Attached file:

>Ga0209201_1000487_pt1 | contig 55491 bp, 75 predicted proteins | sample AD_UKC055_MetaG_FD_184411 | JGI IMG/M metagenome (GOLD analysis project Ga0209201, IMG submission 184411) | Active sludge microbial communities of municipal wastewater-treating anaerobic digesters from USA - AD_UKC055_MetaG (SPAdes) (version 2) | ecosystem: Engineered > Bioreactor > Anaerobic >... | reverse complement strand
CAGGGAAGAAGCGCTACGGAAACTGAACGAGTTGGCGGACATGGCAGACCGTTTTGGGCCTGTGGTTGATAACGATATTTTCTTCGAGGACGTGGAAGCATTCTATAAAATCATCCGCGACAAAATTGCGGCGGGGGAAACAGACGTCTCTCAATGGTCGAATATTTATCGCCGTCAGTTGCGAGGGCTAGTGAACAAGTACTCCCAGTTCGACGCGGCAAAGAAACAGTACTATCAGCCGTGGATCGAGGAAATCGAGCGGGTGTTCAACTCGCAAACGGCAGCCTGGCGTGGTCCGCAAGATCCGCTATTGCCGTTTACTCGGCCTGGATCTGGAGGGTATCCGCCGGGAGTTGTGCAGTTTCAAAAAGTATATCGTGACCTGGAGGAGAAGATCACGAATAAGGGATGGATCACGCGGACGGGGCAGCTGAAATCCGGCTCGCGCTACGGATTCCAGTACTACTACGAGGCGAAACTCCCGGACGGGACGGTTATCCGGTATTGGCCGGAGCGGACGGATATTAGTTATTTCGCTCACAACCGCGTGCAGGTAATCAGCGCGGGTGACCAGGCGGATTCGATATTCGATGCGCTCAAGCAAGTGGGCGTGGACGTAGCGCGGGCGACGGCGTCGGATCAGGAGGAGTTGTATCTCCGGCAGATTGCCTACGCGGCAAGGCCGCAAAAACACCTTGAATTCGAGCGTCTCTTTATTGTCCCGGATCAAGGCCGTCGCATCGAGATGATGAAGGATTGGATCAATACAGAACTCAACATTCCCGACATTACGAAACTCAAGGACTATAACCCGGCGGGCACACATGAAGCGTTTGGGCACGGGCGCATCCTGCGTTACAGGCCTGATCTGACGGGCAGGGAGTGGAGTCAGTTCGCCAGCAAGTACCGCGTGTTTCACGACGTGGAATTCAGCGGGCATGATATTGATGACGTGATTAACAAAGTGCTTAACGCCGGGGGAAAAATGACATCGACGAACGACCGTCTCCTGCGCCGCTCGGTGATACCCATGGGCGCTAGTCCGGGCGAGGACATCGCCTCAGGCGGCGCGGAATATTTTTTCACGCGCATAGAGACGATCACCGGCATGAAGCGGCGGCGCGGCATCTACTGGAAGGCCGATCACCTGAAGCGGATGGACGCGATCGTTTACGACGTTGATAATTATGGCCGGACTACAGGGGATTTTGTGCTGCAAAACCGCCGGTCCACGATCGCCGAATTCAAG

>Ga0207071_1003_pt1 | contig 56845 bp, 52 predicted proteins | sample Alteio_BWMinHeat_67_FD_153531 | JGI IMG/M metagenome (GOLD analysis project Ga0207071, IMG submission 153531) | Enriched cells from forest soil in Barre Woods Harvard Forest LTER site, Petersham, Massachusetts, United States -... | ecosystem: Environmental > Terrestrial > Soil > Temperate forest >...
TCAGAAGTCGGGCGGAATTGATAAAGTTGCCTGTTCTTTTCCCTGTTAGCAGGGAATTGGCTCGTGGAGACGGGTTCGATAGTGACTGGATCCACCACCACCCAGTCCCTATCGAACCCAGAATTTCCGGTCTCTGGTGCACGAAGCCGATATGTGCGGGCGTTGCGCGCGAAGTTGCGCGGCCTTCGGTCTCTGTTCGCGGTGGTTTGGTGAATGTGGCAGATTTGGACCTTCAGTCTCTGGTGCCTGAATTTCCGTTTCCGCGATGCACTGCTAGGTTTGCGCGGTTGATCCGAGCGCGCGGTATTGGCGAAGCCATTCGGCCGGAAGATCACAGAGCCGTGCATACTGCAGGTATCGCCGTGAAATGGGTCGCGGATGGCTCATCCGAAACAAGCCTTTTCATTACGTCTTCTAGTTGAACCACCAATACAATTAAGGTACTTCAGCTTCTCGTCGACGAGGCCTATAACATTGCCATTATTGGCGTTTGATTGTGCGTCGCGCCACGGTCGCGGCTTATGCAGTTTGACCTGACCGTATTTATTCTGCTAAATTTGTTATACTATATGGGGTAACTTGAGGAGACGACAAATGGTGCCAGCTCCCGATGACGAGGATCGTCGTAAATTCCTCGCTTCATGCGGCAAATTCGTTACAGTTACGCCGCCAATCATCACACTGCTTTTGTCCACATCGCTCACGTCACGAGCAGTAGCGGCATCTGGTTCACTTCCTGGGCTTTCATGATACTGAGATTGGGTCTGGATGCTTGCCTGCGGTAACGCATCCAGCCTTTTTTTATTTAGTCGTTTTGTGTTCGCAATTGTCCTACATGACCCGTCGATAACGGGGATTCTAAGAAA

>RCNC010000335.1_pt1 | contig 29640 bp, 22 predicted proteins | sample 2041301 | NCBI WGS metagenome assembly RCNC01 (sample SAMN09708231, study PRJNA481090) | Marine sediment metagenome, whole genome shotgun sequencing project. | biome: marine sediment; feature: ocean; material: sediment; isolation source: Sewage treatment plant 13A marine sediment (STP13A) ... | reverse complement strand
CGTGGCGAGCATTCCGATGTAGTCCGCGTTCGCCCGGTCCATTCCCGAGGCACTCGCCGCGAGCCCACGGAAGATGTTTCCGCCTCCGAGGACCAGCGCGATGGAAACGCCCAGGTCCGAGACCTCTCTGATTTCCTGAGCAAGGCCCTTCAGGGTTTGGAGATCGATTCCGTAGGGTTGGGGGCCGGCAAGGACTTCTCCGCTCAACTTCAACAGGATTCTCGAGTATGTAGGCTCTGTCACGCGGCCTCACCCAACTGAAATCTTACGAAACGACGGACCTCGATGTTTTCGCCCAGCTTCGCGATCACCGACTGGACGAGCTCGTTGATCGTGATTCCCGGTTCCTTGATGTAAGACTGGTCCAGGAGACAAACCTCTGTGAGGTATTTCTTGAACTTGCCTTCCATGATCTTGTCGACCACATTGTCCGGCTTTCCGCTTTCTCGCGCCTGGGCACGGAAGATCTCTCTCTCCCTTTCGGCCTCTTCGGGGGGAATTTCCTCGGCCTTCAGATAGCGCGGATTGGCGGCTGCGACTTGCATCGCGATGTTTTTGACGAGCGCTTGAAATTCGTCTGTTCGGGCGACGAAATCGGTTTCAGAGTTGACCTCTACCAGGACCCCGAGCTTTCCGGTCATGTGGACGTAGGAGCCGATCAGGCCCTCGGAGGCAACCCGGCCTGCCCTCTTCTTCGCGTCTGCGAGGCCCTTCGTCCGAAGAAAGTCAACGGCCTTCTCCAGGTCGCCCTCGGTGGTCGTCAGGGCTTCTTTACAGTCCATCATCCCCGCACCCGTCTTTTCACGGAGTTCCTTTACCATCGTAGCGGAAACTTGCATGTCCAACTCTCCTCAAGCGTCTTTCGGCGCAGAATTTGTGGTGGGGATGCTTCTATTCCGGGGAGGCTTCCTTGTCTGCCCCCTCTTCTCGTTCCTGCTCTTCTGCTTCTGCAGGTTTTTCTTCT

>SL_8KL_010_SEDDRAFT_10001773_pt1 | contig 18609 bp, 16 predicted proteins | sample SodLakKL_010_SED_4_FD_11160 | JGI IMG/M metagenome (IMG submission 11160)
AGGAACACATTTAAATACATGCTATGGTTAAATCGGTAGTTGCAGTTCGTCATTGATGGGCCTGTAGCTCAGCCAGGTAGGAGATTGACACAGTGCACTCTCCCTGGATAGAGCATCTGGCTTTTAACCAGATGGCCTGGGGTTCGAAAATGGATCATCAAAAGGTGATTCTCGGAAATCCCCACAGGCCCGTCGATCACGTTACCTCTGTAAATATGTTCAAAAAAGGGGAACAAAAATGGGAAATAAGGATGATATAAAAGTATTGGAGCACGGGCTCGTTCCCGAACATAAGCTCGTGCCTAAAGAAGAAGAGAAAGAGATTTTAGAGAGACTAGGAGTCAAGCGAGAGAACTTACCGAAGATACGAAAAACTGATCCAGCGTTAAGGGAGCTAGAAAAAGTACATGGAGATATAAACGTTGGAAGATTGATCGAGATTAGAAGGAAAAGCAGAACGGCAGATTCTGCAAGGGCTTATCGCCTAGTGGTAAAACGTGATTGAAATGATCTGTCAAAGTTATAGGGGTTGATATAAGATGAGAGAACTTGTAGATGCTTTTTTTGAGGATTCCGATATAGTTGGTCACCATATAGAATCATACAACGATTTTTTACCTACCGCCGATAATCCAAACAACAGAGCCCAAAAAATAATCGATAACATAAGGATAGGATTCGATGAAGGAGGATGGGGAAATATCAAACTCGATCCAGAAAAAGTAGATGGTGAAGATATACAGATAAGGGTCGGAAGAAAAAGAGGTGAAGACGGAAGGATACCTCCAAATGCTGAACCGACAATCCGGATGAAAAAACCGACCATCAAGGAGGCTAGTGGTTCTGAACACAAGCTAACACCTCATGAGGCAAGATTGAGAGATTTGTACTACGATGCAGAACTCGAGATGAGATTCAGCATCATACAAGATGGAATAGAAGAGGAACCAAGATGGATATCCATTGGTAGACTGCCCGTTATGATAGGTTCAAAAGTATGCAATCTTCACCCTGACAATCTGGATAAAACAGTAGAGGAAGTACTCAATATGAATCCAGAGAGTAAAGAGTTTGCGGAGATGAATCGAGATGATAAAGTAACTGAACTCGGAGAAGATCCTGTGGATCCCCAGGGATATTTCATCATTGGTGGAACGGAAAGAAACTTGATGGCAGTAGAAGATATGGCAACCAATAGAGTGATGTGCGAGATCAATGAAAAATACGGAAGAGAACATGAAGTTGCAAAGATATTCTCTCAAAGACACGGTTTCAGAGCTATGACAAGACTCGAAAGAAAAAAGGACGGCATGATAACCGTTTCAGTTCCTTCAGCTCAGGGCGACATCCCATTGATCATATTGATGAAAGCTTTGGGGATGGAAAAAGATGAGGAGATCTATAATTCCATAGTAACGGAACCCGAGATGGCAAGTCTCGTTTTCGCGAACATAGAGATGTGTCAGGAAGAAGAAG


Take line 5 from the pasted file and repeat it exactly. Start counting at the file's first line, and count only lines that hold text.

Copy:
>RCNC010000335.1_pt1 | contig 29640 bp, 22 predicted proteins | sample 2041301 | NCBI WGS metagenome assembly RCNC01 (sample SAMN09708231, study PRJNA481090) | Marine sediment metagenome, whole genome shotgun sequencing project. | biome: marine sediment; feature: ocean; material: sediment; isolation source: Sewage treatment plant 13A marine sediment (STP13A) ... | reverse complement strand